DJI Made a Baby Version of Its Ronin Series 3 Stabilizer For Smaller Mirrorless Cameras

The DJI RS 3 Mini can support and stabilize camera and lens pairings up to 4.4 pounds.

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The DJI RS 3, DJI RS 3 Mini, and DJI RS Pro all lined up with DSLR and mirrorless cameras attached, against a black background.
Image: DJI

The DJI Osmo Mobile series has been a popular line of camera stabilizers for those happy to stick to the simplicity of shooting with a smartphone, while DJI’s Ronin series serves as a serious step up for those who prefer shooting with DSLRs and larger lenses. The new DJI RS 3 Mini is a smaller version of the current gen DJI RS 3 and DJI RS 3 Pro, which are designed specifically for lighter mirrorless cameras, but with an improved body that makes the stabilizer itself lighter, too.

Although the hefty digital cinema cameras that Hollywood still relies on require more capable stabilizing solutions like wearable Steadicam rigs with price tags well north of $10,000, or cars with cranes on top costing much more than that, the video capabilities of DSLRs and mirrorless cameras have allowed for impressive results for those shooting with smaller budgets. For less than $500, DJI’s RS 3 can keep a weighty DSLR, with even a zoom lens attached, smooth and stabilized while on the move, with the upgraded $800 DJI RS 3 Pro significantly increasing the stabilizer’s payload.

A user holding the DJI RS 3 Mini stabilizer's handle with two hands while staring at the preview screen on the camera.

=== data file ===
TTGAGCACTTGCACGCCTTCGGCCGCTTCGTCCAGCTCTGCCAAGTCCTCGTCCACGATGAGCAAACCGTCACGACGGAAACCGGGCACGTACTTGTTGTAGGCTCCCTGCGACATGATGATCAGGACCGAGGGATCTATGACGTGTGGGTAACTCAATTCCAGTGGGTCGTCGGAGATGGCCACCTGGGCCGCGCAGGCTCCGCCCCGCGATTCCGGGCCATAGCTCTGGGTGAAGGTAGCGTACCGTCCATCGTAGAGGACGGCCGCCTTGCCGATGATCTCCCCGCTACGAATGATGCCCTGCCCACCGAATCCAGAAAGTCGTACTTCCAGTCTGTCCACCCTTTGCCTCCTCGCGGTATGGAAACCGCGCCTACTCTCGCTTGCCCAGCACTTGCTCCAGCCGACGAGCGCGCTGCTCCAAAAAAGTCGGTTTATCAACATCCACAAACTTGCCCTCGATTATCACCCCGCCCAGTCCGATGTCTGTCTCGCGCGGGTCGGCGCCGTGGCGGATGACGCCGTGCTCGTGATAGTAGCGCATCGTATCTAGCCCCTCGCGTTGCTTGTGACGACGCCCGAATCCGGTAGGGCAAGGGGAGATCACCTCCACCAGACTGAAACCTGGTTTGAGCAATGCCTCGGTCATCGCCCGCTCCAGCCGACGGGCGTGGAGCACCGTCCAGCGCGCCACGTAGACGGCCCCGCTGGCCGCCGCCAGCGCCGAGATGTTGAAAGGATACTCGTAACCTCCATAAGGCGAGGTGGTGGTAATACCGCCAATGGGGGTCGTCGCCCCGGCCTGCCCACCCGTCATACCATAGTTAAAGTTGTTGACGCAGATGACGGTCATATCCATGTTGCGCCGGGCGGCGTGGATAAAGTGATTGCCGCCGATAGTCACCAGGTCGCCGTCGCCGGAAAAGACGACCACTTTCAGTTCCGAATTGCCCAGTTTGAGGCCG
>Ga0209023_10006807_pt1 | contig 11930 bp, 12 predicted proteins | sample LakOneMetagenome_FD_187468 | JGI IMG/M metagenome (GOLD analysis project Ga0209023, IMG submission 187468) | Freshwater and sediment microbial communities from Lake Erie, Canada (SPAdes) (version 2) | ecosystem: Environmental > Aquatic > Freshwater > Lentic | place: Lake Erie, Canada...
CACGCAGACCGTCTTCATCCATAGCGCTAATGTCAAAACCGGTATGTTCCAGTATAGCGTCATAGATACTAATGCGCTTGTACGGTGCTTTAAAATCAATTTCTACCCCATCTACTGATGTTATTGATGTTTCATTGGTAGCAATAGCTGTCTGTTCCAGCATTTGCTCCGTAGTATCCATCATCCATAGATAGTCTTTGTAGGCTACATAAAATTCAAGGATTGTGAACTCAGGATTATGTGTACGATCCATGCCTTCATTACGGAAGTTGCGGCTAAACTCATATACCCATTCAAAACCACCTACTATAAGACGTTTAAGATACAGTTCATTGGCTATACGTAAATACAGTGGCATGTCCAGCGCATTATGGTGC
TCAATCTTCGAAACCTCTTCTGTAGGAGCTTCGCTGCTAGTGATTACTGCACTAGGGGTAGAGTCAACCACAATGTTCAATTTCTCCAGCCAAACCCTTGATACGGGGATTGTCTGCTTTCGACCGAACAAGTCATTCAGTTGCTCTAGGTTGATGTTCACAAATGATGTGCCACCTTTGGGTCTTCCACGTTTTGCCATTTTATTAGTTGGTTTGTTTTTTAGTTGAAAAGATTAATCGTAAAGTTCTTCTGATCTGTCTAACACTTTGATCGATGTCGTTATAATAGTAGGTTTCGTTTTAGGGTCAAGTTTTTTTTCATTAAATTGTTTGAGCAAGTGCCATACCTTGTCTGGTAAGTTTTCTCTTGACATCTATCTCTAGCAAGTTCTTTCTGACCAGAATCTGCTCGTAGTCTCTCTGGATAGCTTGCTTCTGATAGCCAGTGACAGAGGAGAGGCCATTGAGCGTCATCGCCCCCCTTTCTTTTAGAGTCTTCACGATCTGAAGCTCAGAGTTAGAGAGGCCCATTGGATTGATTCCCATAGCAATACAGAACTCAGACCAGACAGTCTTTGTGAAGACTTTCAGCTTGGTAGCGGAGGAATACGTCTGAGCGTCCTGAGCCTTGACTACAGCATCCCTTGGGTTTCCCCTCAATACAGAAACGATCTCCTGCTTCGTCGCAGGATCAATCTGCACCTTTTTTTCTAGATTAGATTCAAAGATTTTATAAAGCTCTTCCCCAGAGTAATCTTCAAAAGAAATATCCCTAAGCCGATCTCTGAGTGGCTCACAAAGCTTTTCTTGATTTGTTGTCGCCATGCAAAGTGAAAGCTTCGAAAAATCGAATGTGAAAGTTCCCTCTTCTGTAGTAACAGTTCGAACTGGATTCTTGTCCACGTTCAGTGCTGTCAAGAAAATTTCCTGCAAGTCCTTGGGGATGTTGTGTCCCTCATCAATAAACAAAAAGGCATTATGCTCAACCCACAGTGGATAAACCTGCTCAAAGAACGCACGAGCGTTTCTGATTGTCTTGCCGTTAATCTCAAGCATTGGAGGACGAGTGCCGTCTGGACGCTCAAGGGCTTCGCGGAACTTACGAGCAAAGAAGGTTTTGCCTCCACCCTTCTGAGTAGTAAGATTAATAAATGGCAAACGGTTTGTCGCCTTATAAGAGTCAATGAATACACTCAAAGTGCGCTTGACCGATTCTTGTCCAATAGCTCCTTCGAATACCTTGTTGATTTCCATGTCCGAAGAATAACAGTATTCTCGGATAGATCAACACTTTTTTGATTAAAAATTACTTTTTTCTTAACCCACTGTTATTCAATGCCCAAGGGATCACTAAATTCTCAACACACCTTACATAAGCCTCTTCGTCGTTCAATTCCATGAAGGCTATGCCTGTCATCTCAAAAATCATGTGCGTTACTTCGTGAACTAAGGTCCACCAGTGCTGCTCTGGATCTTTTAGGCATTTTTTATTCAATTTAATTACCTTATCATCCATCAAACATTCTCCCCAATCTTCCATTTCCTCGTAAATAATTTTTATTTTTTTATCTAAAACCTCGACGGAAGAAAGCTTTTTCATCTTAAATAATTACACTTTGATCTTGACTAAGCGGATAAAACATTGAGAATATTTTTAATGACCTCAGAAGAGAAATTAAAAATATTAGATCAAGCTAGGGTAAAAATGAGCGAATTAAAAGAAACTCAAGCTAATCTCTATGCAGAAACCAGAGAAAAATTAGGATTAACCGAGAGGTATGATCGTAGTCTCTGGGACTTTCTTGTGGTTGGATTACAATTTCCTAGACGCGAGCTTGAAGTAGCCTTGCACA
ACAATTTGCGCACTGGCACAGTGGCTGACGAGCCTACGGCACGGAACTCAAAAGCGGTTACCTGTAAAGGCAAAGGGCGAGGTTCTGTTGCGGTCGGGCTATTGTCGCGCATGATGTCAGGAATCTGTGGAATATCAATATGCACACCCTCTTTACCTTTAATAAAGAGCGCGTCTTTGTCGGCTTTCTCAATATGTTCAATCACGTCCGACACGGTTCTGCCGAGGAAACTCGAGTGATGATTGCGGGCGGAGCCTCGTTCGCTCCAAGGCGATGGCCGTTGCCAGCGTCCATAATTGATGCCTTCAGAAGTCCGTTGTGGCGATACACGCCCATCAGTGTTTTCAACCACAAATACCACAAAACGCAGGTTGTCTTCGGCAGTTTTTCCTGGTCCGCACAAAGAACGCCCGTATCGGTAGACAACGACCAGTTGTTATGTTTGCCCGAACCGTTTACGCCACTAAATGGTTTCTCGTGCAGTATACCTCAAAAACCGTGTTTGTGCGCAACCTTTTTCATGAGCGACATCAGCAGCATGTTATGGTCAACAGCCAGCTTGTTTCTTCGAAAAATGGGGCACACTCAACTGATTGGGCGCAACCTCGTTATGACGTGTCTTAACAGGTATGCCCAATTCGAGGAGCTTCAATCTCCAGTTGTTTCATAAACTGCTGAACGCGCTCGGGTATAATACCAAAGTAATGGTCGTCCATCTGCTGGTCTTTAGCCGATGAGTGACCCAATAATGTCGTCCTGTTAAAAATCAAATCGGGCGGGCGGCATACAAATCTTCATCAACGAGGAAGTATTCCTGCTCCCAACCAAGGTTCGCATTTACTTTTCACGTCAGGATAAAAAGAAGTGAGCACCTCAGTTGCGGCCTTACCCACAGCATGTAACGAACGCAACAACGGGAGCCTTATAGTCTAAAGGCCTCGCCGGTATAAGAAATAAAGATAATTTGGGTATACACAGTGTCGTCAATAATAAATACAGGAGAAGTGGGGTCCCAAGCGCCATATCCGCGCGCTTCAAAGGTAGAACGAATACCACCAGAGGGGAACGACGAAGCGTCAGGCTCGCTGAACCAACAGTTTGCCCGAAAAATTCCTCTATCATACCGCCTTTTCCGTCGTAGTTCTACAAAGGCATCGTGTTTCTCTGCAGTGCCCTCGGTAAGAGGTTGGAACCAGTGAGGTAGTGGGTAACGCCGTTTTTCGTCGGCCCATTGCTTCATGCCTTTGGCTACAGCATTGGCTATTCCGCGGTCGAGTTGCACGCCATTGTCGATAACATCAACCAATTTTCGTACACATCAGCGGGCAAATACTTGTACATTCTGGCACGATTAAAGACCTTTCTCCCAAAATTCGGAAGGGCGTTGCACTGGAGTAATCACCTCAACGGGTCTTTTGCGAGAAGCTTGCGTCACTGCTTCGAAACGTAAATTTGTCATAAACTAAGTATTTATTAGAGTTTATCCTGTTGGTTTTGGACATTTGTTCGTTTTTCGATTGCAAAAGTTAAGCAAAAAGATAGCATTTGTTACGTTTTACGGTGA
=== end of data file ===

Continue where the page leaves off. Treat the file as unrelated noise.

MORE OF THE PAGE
Image: DJI
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The DJI RS 3 Mini takes things in the other direction, with a weight capacity of up to 4.4 pounds, compared to 6.6 pounds with DJI’s RS 3, and 10 pounds with the Pro. DJI claims that’s enough capacity for the Sony A7S3 with a 24-70mm F2.8 GM lens attached, or a Canon EOS R5 with an RF24-70mm F2.8 STM lens hanging off the front. A full list of supported gear is available on DJI’s website, and DJI also promises the RS 3 Mini is strong enough to support these camera and lens combinations even with their zoom lenses fully extended without requiring a rebalancing midway, allowing for one-take zoom shots.

A camera mounted in a vertical, portrait-mode orientation on the DJI RS 3 Mini stabilizer.
Image: DJI
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In its vertical shooting configuration, the RS 3 Mini weighs in at just 1.7 pounds, making it much lighter than the both the RS 3 and RS 3 Pro, as well as its mirrorless-toting predecessor, the DJI RSC 2, which came in at 2.68 pounds. However, the stabilizer’s weight will vary depending on the accessories used, including quick-release camera mounting plates, fill lights, and microphones. In other words, if you’re here for the lightweight design, go easy on the accessories.

The DJI RS 3 Mini stabilizer being held 'briefcase' style with a handle above the stabilizing mechanism.
Image: DJI
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The RS 3 Mini also gains a larger 1.4-inch full color touchscreen for easier menu navigation and settings adjustments (the RSC 2 only offered a 1-inch screen) and takes advantage of the same “3rd generation stabilization algorithm” that DJI developed for the RS 3 and RS 3 Pro. It also supports wireless shutter control over Bluetooth for modern mirrorless cameras that allow that functionality, so videographers can stay hands-off the balanced camera at all times. When shooting with Sony cameras with certain digital lenses, users can even remotely control the zoom using a dial on the front of the RS 3 Mini.

It’s essentially designed to be a lighter and more portable alternative to DJI’s larger Ronin Series 3 stabilizers for those who’ve migrated to the conveniences of lighter and smaller mirrorless cameras and want to keep their kit easy to travel with. It’s much cheaper, too, at $369, and is available for purchase today through DJI’s online store.